For C II, the range around C II 4637 is dominated by O II 4638, and therefore the carbon lines are barely visible. C II 5648-62 are isolated lines which can be important, but are not visible in the range of spectral types studied in this work (O9-O3). The same is true for C II 6461. The lines at 5139 and 6151 Å are formed by transitions with low oscillator strength, and might be too weak for a meaningful spectral diagnostics. Excluding these lines, we were able to identify all the other C II lines as listed in Table 1 in the observed spectra (for the cooler spectral types), and to use them within our analysis.

The largest number of lines is provided by C III, when considering the complete O-star range. Particularly, all the listed lines are visible in the coldest dwarf of our sample (Fig. 9). C III 4068-70 always (i.e., for the complete temperature range) pointto lower abundances (compared to the majority of other lines), and it might be that particularly the λ4068 Å component is either mistreated by our approach, or that there is a problem with its oscillator strength. The lines at 4650 and 5696 Å always deserve special attention, because of their complex formation process, even though we were able to reproduce these lines well in the majority of cases studied here. The lines at 5826, 6731, and 6744 Å are also good diagnostics, but vanish quickly for spectral types earlierthan O9.

For C IV, basically four lines are available in the optical range, but the ones at 5016-18 Å are outshone by He I 5015. Therefore, and to our knowledge, all optical C IV analysis performed until to-date have concentrated on C IV 5801-12, and this most likely will not change in future.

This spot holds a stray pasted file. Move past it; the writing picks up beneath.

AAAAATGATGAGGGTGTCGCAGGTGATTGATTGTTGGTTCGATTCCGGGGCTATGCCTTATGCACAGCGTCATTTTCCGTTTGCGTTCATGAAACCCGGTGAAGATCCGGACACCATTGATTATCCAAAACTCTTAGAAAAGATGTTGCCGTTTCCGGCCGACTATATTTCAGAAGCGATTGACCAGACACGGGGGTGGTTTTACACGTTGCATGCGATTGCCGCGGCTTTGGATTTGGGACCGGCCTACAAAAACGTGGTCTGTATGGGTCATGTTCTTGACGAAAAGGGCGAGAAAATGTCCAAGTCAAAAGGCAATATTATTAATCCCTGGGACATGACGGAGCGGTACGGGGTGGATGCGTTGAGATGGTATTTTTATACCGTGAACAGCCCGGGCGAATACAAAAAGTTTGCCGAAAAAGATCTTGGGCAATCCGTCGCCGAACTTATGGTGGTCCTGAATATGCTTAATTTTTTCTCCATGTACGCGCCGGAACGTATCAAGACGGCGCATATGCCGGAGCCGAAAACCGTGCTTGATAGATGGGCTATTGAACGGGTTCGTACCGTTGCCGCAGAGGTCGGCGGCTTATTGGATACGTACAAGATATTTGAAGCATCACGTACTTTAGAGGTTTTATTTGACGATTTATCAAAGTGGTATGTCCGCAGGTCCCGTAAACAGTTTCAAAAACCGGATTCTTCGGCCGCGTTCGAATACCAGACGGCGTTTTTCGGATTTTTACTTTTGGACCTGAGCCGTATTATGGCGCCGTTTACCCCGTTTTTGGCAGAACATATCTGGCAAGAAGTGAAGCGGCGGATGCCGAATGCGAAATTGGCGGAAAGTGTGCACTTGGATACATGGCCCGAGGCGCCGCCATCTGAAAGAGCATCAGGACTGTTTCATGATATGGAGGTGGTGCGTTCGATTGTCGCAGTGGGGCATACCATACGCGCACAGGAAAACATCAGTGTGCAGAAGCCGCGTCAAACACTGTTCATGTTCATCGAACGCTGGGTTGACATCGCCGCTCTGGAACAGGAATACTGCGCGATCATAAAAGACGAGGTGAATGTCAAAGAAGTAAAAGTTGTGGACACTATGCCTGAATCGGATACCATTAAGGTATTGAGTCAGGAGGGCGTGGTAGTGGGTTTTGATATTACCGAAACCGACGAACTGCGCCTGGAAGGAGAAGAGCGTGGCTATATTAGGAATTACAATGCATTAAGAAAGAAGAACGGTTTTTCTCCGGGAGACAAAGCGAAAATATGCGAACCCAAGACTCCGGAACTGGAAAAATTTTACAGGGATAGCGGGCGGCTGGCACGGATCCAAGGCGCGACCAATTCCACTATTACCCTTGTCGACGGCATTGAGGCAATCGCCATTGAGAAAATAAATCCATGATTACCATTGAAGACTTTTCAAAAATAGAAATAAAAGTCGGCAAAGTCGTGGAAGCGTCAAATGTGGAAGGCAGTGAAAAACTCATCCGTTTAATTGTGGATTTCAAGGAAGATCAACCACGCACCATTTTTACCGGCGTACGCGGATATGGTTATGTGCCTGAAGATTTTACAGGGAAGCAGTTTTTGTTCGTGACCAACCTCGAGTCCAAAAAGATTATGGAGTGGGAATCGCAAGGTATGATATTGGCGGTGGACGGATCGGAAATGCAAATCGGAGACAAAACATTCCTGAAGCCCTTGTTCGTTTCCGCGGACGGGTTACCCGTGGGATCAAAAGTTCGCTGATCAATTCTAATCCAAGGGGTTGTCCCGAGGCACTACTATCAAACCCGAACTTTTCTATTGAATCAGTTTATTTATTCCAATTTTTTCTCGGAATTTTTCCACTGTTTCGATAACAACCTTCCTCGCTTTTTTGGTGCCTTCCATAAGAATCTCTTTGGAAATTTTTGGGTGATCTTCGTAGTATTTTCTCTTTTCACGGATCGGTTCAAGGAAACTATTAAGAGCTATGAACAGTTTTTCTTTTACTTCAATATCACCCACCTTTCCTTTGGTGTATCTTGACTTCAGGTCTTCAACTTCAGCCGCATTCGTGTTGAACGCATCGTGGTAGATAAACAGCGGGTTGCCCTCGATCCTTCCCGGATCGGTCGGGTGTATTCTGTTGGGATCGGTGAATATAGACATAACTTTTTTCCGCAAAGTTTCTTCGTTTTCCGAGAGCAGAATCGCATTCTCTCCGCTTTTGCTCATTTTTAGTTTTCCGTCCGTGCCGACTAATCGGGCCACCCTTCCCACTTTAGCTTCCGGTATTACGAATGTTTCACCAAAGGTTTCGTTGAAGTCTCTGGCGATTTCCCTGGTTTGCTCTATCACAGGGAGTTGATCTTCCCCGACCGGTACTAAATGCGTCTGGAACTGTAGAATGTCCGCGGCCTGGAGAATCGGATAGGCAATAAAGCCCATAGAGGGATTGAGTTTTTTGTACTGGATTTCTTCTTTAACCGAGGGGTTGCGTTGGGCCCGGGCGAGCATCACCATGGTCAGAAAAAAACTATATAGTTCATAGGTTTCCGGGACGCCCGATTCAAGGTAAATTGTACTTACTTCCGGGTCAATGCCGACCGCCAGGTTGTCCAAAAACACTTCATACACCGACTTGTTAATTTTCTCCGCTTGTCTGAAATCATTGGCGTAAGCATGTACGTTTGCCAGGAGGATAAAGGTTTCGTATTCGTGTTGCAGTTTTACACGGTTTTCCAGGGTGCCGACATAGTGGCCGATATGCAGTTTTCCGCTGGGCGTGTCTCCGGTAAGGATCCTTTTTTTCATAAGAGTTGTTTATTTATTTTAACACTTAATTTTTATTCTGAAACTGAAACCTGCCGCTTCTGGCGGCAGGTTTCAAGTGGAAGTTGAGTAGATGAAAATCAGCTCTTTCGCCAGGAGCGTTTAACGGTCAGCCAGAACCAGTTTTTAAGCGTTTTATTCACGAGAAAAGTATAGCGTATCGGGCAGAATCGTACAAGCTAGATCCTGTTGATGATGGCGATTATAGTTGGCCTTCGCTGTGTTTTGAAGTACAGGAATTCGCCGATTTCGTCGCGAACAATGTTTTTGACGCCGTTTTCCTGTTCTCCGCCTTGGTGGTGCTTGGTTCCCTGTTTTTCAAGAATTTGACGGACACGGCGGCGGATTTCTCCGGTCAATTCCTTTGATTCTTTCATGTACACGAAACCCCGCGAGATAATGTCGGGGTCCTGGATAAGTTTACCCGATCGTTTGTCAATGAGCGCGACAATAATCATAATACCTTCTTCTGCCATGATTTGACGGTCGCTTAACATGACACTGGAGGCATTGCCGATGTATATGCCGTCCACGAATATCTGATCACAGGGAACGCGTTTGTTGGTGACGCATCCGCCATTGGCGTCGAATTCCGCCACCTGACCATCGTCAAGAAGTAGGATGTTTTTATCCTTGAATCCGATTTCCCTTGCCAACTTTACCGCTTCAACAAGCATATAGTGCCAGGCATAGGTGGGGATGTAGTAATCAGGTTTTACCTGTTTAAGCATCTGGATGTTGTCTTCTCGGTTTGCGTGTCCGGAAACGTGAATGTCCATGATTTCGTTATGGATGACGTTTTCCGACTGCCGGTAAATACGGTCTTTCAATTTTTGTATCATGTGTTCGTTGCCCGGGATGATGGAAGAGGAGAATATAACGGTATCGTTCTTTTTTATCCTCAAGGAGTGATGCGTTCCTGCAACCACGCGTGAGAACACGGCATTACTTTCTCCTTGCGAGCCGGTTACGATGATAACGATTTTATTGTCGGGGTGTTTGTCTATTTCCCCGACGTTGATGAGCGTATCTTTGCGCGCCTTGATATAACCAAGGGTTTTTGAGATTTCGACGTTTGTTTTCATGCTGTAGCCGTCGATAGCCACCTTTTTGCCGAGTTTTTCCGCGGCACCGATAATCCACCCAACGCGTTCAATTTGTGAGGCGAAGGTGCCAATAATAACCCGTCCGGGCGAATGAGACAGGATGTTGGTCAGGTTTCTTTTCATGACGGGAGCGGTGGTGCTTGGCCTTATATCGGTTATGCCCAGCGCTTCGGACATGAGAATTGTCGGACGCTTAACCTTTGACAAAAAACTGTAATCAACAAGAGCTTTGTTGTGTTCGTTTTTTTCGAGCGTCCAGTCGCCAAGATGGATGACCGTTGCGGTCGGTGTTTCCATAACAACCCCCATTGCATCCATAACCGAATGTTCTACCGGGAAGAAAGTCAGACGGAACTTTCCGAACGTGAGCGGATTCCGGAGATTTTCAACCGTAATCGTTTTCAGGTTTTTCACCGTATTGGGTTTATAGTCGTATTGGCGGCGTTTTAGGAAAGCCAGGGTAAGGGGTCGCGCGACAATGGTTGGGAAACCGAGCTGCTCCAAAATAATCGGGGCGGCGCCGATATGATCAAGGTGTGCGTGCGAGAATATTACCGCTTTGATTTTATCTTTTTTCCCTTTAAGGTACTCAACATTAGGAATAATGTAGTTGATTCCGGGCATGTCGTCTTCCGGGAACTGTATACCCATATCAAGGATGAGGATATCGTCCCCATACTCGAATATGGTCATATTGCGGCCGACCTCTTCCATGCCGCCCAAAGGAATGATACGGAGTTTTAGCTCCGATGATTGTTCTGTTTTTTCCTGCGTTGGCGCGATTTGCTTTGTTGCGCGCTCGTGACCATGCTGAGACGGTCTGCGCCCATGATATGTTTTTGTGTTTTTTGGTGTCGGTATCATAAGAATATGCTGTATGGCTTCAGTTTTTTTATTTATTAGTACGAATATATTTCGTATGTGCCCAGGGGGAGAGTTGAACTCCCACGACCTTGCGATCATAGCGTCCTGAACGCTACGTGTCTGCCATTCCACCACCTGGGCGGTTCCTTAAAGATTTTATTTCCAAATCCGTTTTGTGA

Discarding the lines quoted above, we end up with a list of 27 lines from C II/III/IV that are useful for determining reliable carbon abundances, indicated in boldface in Table 1.

4.4 Impact of X-rays

In a previous paper (Carneiro et al. 2016), we already discussed the impact of X-ray radiation on the ionization stratification of different ions, including carbon. Here we investigate which of the optical lines are affected by emission from wind-embedded shocks, and how intense the X-ray radiation must be to have a relevant impact on the lines. As pointed out before, purely photospheric lines without any connection to UV-transitions should not be affected by X-rays, at least in principle. However, lines that are purely photospheric for thin winds are partly formed in the wind when the mass-loss rate becomes larger, and also the lower boundary of the X-ray emitting volume is important in controlling how much X-ray/EUV radiation can reach the photosphere. Even more, since the X-ray luminosity scales with the mass-loss rate (or, equivalently, with the stellar luminosity, e.g., Owocki et al. 2013), carbon lines in high-luminosity objects might become affected by X-ray emission even when they are not connected with UV-transitions.